As you come into land, from the air you can see the beauty of this archipelago of 115 islands in the Indian Ocean.
The Seychelles has a population of around 90,000 and the major health issues for this island nation are cardiovascular diseases such as hypertension, stroke and ischaemic heart disease. However, there are also significant concerns around obesity, Type 2 diabetes and renal failure.
Fortunately, healthcare in the Seychelles is well developed and free for all; in addition to the main Seychelles Hospital, there are three cottage hospitals, 16 community health centres and a hospice scattered across the islands.
We visited the hospice which was opened in February 2009 with funding from the Rotary Club.
Each of the six rooms has its own TV, bathroom and enough space for relatives to stay. There was also a peaceful prayer room and a lounge decorated with a beautiful painting donated by the Seychelles’ most famous artist, Michael Adams.
We met some lovely patients here; we particularly spent some time with a young gentleman with metastatic colorectal cancer and complex pain. We were able to review his analgesia and suggest additions including slow release morphine and a neuropathic agent.
Unfortunately, despite this lovely hospice we knew there was a profound lack of training in palliative care; two of the Seychellois nurses had attended a five day training course at St Christopher’s Hospice, London, and one nurse a six-week clinical placement in Kerala.
Our teaching began with an introduction to the 25 eager community and hospital nurses who were attending our course.
At first we were strangers but by the end of five days, firm friends. We covered numerous topics over the time we spent together and there was much mutual learning.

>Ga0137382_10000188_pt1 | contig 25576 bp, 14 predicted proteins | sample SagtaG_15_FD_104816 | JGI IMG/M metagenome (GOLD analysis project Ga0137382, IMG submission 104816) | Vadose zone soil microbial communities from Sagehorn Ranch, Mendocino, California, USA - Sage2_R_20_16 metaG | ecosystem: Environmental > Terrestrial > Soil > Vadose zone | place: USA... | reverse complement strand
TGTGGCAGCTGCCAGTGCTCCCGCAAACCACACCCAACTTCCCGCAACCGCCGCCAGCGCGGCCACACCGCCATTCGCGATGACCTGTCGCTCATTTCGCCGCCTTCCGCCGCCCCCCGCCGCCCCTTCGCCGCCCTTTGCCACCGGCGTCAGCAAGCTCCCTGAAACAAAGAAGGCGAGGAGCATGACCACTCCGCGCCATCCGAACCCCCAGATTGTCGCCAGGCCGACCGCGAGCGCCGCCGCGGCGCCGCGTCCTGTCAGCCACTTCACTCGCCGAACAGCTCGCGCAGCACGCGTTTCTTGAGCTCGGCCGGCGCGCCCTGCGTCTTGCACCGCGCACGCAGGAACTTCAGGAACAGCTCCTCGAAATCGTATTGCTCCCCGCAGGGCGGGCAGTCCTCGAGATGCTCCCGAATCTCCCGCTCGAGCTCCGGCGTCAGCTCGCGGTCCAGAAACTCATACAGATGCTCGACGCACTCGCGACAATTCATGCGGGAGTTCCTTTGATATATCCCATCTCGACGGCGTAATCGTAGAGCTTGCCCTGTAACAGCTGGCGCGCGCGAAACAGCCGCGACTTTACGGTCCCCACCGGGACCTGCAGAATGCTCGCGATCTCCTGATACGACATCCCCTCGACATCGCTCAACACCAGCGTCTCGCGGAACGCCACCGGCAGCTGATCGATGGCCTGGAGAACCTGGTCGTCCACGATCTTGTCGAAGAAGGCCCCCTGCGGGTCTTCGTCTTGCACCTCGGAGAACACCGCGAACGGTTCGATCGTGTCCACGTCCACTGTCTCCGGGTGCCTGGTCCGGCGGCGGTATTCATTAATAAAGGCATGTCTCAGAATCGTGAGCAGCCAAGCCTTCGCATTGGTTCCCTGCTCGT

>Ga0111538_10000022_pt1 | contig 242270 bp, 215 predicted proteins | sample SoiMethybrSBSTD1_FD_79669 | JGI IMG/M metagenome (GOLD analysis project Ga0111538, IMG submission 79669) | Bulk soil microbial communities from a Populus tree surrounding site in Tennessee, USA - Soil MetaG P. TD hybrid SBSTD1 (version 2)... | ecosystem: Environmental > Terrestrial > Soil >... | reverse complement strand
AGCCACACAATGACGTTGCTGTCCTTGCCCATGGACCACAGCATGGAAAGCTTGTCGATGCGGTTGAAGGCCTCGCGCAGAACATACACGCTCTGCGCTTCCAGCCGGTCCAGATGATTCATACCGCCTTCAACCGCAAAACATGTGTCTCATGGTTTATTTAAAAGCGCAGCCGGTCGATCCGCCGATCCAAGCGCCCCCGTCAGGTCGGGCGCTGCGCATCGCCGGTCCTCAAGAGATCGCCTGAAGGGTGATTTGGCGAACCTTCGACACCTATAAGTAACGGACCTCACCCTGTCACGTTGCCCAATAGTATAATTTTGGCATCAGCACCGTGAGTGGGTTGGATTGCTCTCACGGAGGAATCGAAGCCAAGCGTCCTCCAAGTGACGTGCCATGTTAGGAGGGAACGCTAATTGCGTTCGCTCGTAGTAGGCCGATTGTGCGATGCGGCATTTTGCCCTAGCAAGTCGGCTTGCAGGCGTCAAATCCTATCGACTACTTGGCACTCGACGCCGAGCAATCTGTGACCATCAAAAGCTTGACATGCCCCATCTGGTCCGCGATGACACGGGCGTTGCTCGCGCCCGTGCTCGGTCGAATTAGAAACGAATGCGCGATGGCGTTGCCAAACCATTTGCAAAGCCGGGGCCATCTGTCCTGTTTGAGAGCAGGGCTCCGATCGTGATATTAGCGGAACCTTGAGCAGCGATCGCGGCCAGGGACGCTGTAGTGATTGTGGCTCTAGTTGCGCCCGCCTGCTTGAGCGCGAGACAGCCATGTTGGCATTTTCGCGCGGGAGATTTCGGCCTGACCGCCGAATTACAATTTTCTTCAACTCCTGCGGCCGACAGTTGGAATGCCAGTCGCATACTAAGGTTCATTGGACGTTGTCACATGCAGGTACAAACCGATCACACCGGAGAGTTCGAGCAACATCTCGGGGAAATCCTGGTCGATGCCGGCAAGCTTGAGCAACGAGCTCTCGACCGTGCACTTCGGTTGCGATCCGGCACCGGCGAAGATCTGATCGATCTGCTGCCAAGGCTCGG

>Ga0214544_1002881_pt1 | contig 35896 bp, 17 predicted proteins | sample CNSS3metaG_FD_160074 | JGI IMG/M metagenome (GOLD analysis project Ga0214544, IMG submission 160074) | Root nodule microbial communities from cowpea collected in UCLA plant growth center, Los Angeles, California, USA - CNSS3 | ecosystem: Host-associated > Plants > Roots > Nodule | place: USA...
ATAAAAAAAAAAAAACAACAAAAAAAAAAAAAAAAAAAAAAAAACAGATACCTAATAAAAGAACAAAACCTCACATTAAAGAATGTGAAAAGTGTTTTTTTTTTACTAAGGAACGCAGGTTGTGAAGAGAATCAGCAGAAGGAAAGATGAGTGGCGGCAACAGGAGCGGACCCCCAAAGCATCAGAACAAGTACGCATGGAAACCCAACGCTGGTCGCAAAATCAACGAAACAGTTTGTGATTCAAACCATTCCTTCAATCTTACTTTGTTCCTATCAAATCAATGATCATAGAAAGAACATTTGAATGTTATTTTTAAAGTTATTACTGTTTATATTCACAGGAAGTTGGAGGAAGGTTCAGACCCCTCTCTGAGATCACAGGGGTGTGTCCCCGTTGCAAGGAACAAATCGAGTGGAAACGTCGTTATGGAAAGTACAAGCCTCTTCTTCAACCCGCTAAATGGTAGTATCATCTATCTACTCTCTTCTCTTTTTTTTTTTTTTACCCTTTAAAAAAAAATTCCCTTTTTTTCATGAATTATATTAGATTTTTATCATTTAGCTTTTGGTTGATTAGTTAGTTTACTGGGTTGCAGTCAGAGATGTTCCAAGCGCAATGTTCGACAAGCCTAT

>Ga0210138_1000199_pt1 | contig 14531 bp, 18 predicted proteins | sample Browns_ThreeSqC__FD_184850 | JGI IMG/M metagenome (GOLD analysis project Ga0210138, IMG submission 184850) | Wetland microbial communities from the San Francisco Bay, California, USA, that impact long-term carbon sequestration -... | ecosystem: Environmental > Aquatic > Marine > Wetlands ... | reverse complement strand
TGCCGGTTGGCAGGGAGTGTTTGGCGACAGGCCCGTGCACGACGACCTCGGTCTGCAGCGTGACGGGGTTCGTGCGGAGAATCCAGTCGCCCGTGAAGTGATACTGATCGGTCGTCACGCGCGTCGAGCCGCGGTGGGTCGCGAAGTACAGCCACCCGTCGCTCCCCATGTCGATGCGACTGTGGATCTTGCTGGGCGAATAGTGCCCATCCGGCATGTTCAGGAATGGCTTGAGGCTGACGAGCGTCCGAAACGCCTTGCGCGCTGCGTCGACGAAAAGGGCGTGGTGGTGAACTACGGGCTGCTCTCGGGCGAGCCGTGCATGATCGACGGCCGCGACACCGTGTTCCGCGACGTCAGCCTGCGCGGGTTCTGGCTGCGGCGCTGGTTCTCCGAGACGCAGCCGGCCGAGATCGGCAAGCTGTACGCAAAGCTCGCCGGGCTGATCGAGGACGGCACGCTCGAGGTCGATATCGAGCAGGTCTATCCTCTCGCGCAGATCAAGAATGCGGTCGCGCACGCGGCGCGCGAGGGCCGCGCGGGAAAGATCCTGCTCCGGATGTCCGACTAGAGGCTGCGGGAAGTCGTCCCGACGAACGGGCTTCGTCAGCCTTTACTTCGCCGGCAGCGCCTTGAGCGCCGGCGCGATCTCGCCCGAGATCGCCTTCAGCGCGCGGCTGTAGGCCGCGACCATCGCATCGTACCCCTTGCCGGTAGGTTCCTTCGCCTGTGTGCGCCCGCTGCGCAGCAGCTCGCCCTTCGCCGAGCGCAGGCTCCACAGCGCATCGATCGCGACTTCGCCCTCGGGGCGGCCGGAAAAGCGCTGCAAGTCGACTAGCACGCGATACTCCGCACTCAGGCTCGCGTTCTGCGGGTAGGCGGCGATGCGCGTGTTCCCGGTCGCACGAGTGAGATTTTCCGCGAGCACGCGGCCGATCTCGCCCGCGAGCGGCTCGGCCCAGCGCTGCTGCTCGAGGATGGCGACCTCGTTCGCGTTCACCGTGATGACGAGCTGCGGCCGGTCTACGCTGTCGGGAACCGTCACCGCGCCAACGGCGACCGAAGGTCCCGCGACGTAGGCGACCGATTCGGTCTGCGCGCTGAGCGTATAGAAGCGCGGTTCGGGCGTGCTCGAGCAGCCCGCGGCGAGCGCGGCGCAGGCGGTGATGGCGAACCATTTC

When Fiona was talking about Grief and Bereavement, we learnt the Seychellois wear dark purple, black or white (or sometimes pink for breast cancer) in their mourning period which means those around them are sensitive to their recent loss.
We found out that public radio is used to announce the names of the recently deceased, and also, interestingly, to track down next of kin!
There was much laughter during the course. For example, I used a picture from the comedy show ‘Little Britain’ when teaching about nausea and vomiting – it turns out the Seychellois are huge fans and at a later point when the computer was having issues, someone even called out: “Computer says no!” – a catchphrase from the show.
There were some things which surprised us and were major learning points for the nurses. For example: the use of opioids for breathlessness was unfamiliar as was using the subcutaneous route to administer medications at the end of life.
Perhaps in a country where 95% of patients die in hospital, the subcutaneous route hadn’t really been needed – but when Fiona and I talked about the difficulties getting intravenous access in patients who were dying, there was a general nodding of heads and an understanding of why the subcutaneous route is so necessary.
So what next? The Minister of Health has invited us back for next year and together with the charity, Palliative Care Works, we are hoping to draft a plan for development.
Our formal feedback was excellent but also highlighted that teaching now has to extend out to the community and into the hospital, jointly reviewing patients and modelling good palliative care.